Meanwhile, this morning is my final prep time for the series of lectures on the Gospels and Acts I am giving in Norfolk at our seminary extension. The topics have been challenging, to say the least, including proofs for the Deity of Christ, the synoptic problem, New Testament textual criticism, and types of Christ in the Old Testament. I have just revised my three hour lecture on Acts entitled "The History and Theology of the Pentecostal/Charismatic Movement," in which I attempt to help students deal with the issue of sign gifts, going practically verse by verse through the book of Acts as well as the explicitly didactic portions of the epistles, especially 1 Corinthians 12-14.
Thursday, November 13
12:50 PM The verdict is in. Judge Roy Moore has been expelled from office. We should all mourn for this decision and beg God to have mercy on our nation for what we have allowed to happen. I don't know about you, but I stand by the Constitution: "Congress shall make no law respecting the establishment of religion, or prohibiting the free exercise thereof" (First Amendment). The U.S. Constitution specifically protects the displaying of documents or monuments like the Ten Commandments. I say shame on those "conservatives" like Bill Pryor who have slandered Roy Moore's good name by referring to his "utterly unrepentant behavior."
12:35 PM For those of you kind souls who have inquired about my forthcoming book Why I Stopped Listening to Rush: Confessions of a Recovering Neocon, here's the table of contents:
Meanwhile, I am currently laboring to complete a 600-page work on the authorship of Hebrews (comparing Hebrews with the Pauline epistles) and have begun revising my Why Four Gospels? It's enough to keep my pooter pretty busy for some time to come.
12:15 PM I just ran across this excellent piece by Rodney Decker on how to do a New Testament word study legitimately. If you're one of those preachers who likes to "etymologize" and look for "root" meanings in words (e.g., ekklesia means "called out," or dunamis refers to "dynamite"), you'll want to steer clear of this convicting essay!
9:30 AM Alabama Attorney General Bill Pryor, who is currently prosecuting (persecuting) Judge Roy Moore, contradicts his own statement on the propriety and legality of displaying the Ten Commandments in the public square. Why, then, isn't he prosecuting Judge Thompson instead? Good question.... The verdict is to be announced at 11:00 this morning. If you're waiting for the Republican leadership to support Moore, don't hold your breath.
If you haven't seen the new forum at Little Geneva, you should. Harry Seabrook leaves nary a base uncovered.
8:30 AM Lee Shelton has just published a block-buster piece on the Bush administration's illegal assault on the Second Amendment. Thanks, Lee, for being "ever vigilant."
7:45 AM The tragic death of a teenager due to complications from taking the so-called abortion pill is drawing renewed attention to the dangers of aborticide. It gives the cartoon below special significance, although "Fetal Death Approved" should now also include "Mother."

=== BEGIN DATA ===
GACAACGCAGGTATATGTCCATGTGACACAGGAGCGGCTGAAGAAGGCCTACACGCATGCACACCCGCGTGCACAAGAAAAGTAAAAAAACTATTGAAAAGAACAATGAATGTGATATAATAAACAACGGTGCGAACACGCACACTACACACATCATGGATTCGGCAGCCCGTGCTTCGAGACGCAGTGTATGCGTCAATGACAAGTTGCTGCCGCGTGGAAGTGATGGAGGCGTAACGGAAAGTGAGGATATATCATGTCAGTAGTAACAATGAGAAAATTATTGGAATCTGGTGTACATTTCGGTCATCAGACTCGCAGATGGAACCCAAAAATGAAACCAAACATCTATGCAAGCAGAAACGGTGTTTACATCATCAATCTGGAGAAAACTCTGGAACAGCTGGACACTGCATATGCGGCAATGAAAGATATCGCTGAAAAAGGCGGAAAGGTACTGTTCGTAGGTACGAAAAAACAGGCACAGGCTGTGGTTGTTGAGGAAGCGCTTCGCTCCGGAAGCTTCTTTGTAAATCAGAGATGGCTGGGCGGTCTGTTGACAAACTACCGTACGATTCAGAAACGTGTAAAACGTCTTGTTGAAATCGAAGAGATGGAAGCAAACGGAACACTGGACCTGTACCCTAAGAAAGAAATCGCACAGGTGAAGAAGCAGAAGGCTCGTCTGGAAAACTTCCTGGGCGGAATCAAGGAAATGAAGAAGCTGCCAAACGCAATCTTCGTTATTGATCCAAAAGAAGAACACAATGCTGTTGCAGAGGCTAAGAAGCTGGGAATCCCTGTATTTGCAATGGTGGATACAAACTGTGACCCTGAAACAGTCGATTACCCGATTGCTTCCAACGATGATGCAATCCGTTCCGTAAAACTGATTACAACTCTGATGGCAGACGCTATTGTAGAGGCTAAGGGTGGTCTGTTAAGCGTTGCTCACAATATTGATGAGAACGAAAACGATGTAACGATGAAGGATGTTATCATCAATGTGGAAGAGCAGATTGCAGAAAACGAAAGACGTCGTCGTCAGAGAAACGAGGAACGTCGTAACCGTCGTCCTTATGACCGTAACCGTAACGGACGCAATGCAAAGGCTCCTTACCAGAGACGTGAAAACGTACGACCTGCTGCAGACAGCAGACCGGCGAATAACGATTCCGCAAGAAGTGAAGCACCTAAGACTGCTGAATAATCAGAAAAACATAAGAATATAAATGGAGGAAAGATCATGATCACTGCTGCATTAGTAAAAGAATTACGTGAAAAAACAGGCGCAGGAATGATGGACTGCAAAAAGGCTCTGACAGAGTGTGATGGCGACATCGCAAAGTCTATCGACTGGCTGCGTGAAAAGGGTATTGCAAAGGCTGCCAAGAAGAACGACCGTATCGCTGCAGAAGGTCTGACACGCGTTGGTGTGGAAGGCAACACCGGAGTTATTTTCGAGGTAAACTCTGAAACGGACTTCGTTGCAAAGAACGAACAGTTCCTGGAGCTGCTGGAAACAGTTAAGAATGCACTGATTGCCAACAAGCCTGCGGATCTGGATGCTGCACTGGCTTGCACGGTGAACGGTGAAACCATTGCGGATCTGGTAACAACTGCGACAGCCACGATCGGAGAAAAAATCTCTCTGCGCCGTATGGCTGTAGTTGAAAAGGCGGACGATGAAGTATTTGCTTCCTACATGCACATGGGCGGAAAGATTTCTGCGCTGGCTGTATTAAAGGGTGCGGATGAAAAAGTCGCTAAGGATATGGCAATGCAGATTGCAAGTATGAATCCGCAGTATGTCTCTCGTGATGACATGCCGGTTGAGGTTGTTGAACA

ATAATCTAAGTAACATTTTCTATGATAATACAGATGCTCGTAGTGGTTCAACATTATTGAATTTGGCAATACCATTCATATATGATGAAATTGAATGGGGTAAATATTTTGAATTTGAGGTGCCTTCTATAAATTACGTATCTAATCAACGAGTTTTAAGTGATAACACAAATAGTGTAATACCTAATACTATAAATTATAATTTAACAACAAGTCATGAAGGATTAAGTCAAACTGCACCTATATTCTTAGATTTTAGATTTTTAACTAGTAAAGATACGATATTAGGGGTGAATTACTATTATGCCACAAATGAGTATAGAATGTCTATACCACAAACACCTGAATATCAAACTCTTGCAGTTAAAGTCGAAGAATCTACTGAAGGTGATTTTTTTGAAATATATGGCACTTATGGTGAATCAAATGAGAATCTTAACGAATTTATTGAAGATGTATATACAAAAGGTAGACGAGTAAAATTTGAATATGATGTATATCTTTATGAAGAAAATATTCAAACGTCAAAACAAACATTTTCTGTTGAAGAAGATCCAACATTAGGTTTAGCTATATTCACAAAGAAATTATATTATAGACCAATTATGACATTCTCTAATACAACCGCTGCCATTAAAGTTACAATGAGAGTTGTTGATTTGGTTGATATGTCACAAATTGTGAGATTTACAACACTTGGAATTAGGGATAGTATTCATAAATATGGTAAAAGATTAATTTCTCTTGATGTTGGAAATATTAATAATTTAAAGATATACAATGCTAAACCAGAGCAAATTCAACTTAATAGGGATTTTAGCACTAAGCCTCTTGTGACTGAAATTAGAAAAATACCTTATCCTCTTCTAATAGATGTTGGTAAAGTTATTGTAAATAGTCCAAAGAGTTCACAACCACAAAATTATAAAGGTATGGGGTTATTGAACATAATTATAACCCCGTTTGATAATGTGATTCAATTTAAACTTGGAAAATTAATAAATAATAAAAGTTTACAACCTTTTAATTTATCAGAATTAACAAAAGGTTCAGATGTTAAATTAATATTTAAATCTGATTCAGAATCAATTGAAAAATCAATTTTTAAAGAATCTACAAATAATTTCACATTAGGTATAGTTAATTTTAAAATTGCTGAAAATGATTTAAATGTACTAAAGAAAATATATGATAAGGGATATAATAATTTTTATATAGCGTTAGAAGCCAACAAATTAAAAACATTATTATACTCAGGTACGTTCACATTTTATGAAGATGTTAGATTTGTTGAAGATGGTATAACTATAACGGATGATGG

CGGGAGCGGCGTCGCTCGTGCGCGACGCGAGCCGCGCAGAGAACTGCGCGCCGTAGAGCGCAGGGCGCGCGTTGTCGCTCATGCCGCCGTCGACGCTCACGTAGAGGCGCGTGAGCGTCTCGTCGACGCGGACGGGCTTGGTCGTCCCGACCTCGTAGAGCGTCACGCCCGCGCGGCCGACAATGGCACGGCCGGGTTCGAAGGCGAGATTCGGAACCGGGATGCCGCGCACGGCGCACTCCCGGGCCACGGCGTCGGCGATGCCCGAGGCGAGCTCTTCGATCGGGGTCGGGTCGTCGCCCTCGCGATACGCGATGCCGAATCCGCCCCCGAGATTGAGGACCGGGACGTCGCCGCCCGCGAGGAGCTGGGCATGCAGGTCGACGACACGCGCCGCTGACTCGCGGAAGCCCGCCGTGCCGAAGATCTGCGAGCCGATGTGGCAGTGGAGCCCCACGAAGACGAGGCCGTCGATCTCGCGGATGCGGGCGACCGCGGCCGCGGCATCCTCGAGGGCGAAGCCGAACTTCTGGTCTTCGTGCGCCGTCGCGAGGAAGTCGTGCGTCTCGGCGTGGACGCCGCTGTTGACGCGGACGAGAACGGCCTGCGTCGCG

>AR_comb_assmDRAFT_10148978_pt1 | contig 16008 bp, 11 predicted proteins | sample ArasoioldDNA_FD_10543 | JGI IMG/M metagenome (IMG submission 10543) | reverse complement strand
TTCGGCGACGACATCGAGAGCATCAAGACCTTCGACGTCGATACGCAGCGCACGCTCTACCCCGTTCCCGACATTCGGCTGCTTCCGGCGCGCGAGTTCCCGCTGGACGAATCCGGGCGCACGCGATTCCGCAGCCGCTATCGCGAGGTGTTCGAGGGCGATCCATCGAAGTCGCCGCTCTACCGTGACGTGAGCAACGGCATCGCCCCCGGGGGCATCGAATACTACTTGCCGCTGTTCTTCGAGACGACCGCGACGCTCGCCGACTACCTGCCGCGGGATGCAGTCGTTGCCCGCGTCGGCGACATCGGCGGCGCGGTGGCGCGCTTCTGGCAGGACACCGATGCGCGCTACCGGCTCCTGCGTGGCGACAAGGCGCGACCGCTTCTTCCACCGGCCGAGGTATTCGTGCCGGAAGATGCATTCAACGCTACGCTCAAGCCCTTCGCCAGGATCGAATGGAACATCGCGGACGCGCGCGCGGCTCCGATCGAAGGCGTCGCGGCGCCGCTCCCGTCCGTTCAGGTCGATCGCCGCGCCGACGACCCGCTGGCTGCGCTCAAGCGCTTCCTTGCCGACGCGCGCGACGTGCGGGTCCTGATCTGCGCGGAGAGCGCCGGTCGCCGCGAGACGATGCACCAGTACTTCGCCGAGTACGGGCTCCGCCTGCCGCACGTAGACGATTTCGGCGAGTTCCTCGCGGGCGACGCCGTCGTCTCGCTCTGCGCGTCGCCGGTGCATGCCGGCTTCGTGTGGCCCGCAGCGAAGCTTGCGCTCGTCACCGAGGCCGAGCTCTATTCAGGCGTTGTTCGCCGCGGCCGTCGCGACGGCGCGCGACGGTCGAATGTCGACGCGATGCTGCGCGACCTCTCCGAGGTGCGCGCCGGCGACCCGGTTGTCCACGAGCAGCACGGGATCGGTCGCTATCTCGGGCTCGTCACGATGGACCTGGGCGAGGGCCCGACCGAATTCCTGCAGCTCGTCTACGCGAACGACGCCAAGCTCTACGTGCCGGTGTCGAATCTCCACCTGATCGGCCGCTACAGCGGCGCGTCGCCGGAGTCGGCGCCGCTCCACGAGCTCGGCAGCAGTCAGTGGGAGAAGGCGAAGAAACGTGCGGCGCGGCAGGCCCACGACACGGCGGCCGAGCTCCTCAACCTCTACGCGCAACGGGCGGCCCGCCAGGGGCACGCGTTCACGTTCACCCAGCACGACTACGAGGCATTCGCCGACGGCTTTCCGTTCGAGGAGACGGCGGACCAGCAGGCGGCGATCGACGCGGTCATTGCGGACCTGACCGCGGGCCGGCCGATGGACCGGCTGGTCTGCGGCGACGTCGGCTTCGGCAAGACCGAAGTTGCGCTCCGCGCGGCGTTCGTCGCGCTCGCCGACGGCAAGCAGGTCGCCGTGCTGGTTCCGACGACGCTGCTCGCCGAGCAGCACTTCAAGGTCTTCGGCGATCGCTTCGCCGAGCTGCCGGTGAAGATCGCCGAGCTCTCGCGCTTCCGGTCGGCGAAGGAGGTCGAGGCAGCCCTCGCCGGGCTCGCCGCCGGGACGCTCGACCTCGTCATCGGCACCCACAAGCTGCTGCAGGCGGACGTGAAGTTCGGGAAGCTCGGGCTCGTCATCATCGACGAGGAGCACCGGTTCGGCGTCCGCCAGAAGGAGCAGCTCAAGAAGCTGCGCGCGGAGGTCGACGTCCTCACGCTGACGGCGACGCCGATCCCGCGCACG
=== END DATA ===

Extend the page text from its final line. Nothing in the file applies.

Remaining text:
7:15 AM I've sent a thank-you note to Dr. Siegfried Schatzmann, Professor of New Testament at my sister institution, Southwestern Baptist Theological Seminary in Fort Worth, for his kind review of the book I edited entitled Rethinking New Testament Textual Criticism. He thought it would be very useful for courses in the subject. His review appeared in the latest issue of his institutional mouthpiece, Southwestern Journal of Theology (unfortunately it is not online), an excellent resource for all pastors. If you're interested in pursuing textual criticism in greater detail, especially the so-called "King James Version Debate," I encourage you to visit Rodney Decker's outstanding links page on the subject.
On another matter, if you haven't checked out the new website of the National Coalition to Restore the Constitution, please go here. Debbie Hopper has put together an excellent site, and I'm especially pleased to see the announcement of an upcoming "Constitution in Crisis" summit in January 2004. I'm not sure where or when it will be exactly, but I hope to attend if my schedule permits.
7:00 AM Robert Lloyd responds to my essay, "Bush Is No Hero of the Pro-Life Movement":
6:30 AM Ever since I first heard Toccata and Fugue in D Minor as a child I have been a huge fan of J. S. Bach. Tonight there will be an organ concert in one of the oldest churches in Roxboro, North Carolina, the Long Memorial Methodist Church. Performing will be the world-renowned organist Carlo Curley. I've never heard Mr. Curley before, so I am really looking forward to his concert and to meeting him during the reception afterwards.
6:00 AM Introducing the DBO blog: news, commentary, musings, and miscellaneous blatherings from your web host. I begin with a quotation from one of my all-time favorite authors, Malcolm Muggeridge, from his book Confessions of a Twentieth Century Pilgrim:
Being a de novo web journalist, in addition to passing myself off as a teacher, I find quite an interesting (and often challenging) combination. The sincere prayer of my heart is that of an ancient saint:
Do stop by often, as these ruminations will be coming to you at any time of day or night.